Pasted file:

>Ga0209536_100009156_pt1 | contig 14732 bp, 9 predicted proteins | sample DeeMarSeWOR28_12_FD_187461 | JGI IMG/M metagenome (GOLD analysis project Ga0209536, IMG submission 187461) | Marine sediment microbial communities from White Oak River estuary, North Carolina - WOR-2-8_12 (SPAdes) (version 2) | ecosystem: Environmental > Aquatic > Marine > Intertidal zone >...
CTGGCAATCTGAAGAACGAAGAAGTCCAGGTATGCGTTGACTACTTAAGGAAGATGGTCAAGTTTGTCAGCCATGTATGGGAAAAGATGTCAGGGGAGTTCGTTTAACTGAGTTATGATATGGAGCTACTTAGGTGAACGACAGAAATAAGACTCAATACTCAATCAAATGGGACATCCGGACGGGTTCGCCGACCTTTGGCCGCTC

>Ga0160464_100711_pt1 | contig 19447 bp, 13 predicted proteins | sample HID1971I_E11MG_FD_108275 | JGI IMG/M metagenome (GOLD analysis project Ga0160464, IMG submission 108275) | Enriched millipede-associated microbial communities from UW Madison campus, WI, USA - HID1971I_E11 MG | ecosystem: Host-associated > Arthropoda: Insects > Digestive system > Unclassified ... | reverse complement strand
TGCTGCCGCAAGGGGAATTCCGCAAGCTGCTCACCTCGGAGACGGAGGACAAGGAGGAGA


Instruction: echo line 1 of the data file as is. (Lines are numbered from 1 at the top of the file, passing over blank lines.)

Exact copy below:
>Ga0209536_100009156_pt1 | contig 14732 bp, 9 predicted proteins | sample DeeMarSeWOR28_12_FD_187461 | JGI IMG/M metagenome (GOLD analysis project Ga0209536, IMG submission 187461) | Marine sediment microbial communities from White Oak River estuary, North Carolina - WOR-2-8_12 (SPAdes) (version 2) | ecosystem: Environmental > Aquatic > Marine > Intertidal zone >...